In the course of time, some villages had different central functions either as the parish and local administrative centers or as school centers which influenced the appearance of the settlements and formed specific characteristics in terms of space - ambience and architecture.
The primary characteristic of traditional architecture is wood as a the basic building material, namely the well know and top quality wood of the common oak from flood forests.
The architectural heritage is represented by a large number of preserved wooden houses (two or one storey houses). Approximately 700 houses have been preserved in the entire area of Lonjsko Polje. They are traditional houses, even standardized by their construction and architectural solutions and built of oak. The house is constructed by walls make of planks which are horizontally laid and connected by wooden joists. The whole structure is covered with steep gable roofs. An essential element of the architectural structure of the houses are the roofed-over outer staircases with porches, with different decorative details along with variously formed windows and ornamental carved details, give this buildings an individual and specific appearance. The various outbuildings, such as barns, hay-lofts, curing plunts (storehouses, woodsheds), hog houses, corn sheds are located deep in the plots and along its edges.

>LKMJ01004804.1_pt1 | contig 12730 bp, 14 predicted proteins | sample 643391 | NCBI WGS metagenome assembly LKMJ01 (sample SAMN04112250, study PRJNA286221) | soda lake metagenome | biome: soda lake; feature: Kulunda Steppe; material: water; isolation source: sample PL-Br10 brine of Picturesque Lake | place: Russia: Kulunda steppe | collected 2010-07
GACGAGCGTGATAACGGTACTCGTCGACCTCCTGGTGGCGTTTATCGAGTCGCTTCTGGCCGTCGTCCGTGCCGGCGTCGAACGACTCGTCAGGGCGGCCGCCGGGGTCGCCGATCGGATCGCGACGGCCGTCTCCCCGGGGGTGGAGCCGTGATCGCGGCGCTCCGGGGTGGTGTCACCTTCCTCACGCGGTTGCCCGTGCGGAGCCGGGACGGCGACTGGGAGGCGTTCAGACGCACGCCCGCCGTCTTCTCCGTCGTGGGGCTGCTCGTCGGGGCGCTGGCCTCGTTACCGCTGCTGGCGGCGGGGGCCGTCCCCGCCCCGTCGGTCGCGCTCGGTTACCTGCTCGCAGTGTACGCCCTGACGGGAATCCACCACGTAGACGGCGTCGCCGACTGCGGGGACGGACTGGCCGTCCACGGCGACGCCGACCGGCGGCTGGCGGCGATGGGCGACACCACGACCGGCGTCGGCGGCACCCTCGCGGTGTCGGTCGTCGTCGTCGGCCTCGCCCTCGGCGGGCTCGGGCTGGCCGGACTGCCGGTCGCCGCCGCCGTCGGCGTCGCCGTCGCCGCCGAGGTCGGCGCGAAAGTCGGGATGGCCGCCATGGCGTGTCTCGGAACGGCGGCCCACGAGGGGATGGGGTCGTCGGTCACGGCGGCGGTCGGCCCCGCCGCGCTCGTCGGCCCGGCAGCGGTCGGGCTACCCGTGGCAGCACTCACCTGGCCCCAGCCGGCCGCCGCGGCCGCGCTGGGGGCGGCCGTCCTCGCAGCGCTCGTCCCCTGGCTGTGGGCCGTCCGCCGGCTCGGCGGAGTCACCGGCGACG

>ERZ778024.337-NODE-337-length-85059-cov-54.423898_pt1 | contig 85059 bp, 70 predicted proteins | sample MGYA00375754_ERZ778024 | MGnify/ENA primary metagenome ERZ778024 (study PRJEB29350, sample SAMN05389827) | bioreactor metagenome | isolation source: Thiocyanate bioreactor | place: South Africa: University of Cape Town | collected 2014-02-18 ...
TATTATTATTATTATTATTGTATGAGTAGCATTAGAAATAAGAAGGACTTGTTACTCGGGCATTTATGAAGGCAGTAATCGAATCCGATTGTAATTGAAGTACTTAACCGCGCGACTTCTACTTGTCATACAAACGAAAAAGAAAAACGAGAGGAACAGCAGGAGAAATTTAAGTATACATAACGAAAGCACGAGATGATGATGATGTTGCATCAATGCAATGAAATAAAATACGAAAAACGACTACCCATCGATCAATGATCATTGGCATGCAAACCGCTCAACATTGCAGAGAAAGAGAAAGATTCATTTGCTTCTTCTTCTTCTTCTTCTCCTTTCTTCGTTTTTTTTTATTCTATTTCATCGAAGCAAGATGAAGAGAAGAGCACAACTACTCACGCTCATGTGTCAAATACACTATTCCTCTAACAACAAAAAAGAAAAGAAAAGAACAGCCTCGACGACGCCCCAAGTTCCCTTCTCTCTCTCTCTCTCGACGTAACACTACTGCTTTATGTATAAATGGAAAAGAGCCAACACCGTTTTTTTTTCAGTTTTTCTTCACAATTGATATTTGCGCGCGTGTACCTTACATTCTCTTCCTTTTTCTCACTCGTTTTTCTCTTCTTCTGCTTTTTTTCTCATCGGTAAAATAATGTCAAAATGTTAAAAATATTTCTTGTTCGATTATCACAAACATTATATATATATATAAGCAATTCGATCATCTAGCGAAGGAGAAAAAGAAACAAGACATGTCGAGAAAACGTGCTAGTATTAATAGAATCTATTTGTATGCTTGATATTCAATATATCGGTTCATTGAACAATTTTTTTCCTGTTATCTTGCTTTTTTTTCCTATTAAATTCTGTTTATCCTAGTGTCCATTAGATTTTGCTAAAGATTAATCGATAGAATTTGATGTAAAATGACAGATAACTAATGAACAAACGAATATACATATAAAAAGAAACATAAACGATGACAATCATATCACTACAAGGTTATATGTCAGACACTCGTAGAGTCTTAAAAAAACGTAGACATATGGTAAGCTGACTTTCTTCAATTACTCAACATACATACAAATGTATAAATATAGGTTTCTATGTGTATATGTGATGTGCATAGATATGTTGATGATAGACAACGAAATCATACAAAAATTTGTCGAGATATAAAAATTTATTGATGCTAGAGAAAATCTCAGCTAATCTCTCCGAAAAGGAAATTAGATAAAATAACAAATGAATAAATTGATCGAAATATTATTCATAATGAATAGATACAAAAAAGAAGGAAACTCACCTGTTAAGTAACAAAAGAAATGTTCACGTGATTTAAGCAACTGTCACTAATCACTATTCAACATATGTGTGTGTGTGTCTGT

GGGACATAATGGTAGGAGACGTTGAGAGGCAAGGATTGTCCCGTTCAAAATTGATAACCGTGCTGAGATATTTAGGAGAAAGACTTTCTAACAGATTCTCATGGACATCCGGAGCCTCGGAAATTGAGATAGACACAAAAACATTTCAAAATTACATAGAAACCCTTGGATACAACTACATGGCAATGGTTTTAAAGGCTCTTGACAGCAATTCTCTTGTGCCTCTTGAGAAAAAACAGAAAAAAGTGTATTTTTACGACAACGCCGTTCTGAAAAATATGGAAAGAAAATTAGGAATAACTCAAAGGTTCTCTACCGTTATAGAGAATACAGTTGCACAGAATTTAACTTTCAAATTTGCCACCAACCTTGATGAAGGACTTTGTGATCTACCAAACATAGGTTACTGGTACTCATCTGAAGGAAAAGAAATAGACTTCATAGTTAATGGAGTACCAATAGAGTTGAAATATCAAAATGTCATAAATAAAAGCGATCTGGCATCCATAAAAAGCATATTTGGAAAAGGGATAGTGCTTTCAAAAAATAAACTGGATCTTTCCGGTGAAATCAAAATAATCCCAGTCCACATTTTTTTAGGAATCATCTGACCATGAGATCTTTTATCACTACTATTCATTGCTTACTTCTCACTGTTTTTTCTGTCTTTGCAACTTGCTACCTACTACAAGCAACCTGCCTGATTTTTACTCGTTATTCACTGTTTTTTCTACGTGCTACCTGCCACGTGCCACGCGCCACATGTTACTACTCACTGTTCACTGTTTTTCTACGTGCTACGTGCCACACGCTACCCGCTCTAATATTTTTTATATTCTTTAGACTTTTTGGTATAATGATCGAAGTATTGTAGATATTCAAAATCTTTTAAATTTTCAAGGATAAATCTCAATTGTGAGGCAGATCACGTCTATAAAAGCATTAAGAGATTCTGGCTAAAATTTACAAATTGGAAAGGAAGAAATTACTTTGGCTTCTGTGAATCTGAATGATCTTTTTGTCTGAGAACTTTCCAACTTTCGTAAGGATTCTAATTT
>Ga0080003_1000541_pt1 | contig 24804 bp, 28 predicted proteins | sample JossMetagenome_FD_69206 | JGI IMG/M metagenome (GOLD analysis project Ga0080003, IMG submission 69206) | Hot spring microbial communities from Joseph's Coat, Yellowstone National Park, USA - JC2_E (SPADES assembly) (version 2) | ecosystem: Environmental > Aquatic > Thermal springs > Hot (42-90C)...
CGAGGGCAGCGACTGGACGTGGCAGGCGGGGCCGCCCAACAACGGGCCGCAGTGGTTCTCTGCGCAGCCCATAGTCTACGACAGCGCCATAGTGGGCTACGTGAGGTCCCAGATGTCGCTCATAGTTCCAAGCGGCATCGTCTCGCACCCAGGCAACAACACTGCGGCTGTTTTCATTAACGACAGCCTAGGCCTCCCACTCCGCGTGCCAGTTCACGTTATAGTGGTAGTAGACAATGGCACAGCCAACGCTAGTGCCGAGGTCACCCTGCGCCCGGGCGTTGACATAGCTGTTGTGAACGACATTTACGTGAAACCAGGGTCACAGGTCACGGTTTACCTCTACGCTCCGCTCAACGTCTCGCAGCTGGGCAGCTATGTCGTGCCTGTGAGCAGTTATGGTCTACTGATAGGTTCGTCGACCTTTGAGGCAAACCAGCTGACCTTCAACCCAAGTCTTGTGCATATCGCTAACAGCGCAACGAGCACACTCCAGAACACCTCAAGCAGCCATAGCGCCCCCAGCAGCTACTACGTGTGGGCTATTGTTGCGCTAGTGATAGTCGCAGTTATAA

The traditional land use is represented by the distribution and type of arable land and meadows-pastures. The cultivated plots in their functional and land forms represent a link between the protected nature and rural settlement areas. The specific characteristics of the area are connected to traditional crafts and use of waterways for navigation, fishing, and other needs of rural households.
The river was very intensively navigated in the 18th and 19th centuries, at a time of bustling economic activities linked to trade and timber exploitation when in order to secure the waterway for navigation the river bed had to be regulated by intersecting the river meanders.
It should be pointed out that the cultural landscape spreds out of the boundaries of the Lonjsko Polje Nature Park. The same cultural landscape features are present in the entire zone of central Posavina region, from town Sisak to the town of Gradiška and including inhabited areas on both sides of the river (the area of the community of Sunja). The system of doubled, and confronted settlements located on the both sides banks along the river which were traditionally connected in all spheres of life and made a sociological, economic and cultural entity is one of the basic characteristic of the cultural landscape.
Traditional architecture and architectonic structures are damaged the region has suffered during the last Homeland War.
The mosaic landscape formed by nature and man such as we find in Lonjsko Polje represents a unique phenomenon in Europe. The wetland habitats in the Sava River basin represent a typical Central European river valley landscape as it existed 150 years ago. The state of preservation of nature, endangered and rare plant and animal species as well as cultural identity of this area, the traditional way of life and work of its population represents a unique heterogeneous area of protected natural and cultural heritage.